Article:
Napoleon Hill, legendary author of Think and Grow Rich, thinks that all thought has a tendency to manifest itself in reality. In his view, if you come to believe something strongly enough, you’re going to see results in the real world. If that’s true, then you can achieve anything you want to through sheer willpower and self-programming.

This is auto-suggestion – telling yourself that something is true (about yourself or the world) until you’ve internalised it and made it the unconscious launching pad from which you then act.

But is it true? Andrea agrees that the human brain is incredibly powerful, but more because it can simulate practically any reality. And that doesn’t mean we should buy into our self-made reality so deeply that we mistake it for being objectively true. You can believe as strongly as you want that you can fly, but just try jumping off a building and see how that works out for you.

Which brings us to the central tension at the heart of this episode: does it benefit us to use auto-suggestion to get ourselves to believe certain realities? Is there a healthy way to do this which can genuinely benefit us, or are we simply courting megalomania and delusion?

Napoleon thinks it’s all about vibrations. ‘Vibration’ is a heavily overused word these days, which can become as meaningful as saying ‘everything’s energy, maaaan’. We dismantle the pseudo-scientific, spiritual language and try to uncover if there’s a genuinely useful tool lurking in its shadows.

Rather than getting too caught up in the mumbo-jumbo, we try to make Think and Grow Rich more concrete and practical. Programming yourself to feel a certain way can certainly have its benefits. Entering situations with confidence rather than fear does influence what happens. Or, if we find ourselves in negotiations for money or services, believing that we’re worth more than someone wants to pay can be a powerful boost, financially and psychologically.

Jon shares stories of pushing beyond his comfort zone to craft an external persona to get better results in the world, but this still brings us back to the question: how much is delusion, and how can we use this tool of self-programming safely and healthily? After all, Bill Cosby managed to convince himself that drugging and abusing women was totally fine: auto-suggestion can have incredibly disturbing consequences when used unethically.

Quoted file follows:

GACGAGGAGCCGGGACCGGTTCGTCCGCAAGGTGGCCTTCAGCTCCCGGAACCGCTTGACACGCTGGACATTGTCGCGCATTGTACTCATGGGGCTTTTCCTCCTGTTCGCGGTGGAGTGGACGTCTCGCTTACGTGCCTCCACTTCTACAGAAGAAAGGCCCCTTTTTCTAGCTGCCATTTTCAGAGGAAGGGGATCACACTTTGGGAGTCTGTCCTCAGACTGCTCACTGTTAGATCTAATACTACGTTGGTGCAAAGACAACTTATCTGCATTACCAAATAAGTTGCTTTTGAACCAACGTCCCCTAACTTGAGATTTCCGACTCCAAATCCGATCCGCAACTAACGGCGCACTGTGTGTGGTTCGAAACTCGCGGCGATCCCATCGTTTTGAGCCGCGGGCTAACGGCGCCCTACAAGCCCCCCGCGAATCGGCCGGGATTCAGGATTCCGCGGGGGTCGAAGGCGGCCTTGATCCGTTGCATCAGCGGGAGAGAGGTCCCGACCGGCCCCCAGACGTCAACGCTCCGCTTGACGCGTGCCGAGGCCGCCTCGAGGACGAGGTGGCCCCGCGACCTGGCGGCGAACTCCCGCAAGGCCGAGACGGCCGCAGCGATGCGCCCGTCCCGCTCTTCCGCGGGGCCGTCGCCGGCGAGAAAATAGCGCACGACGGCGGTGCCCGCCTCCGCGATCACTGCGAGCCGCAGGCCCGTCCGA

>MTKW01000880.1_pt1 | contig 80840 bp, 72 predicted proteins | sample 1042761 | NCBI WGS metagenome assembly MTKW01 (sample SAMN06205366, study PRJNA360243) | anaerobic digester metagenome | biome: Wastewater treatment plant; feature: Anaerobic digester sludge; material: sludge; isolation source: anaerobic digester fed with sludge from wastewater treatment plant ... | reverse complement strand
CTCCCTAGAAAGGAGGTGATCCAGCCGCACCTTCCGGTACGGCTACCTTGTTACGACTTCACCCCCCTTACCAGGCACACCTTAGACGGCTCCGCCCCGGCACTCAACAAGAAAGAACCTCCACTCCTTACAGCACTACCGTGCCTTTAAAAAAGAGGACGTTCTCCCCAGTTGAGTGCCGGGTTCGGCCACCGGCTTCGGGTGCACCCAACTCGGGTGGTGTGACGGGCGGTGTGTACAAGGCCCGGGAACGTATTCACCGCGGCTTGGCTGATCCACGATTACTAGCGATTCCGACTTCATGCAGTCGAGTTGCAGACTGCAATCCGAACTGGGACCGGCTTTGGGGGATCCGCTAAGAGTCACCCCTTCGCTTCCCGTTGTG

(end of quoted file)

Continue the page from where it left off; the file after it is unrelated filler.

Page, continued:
We’ve got a better idea than thinking that the power of your mind is genuinely crafting reality. Instead, realise that you’re priming yourself to see more positive things. Reap the benefits, but don’t delude yourself into thinking that there is a causal connection between your belief system and the objective nature of the world around you. You can change the filter through which you see reality, but it’s vital to remember that that’s what you’re doing.

Napoleon also insists that we need to have faith to succeed. But what is faith? A blind belief in spite of all evidence? Or is there a more subtle, more useful and much healthier way we can think about the concept? What if this is more about nurturing trust in yourself?

Ultimately, you’re neither doomed nor destined. But how you feel about it is up to you.

 

Including:

  • Reprogramming your negative reactions
  • Bartering to get what you feel you deserve
  • The risks and benefits of confirmation bias
  • Is failure always of your own making?
  • Developing 50 Cent-itis
  • What does plastic surgery tell us about psychology?

Questions:

  • Would you avoid getting plastic surgery after an injury? How attached are you to your external appearance?
  • Have you ever convinced yourself of something successfully (self-programming) and was that a good thing?

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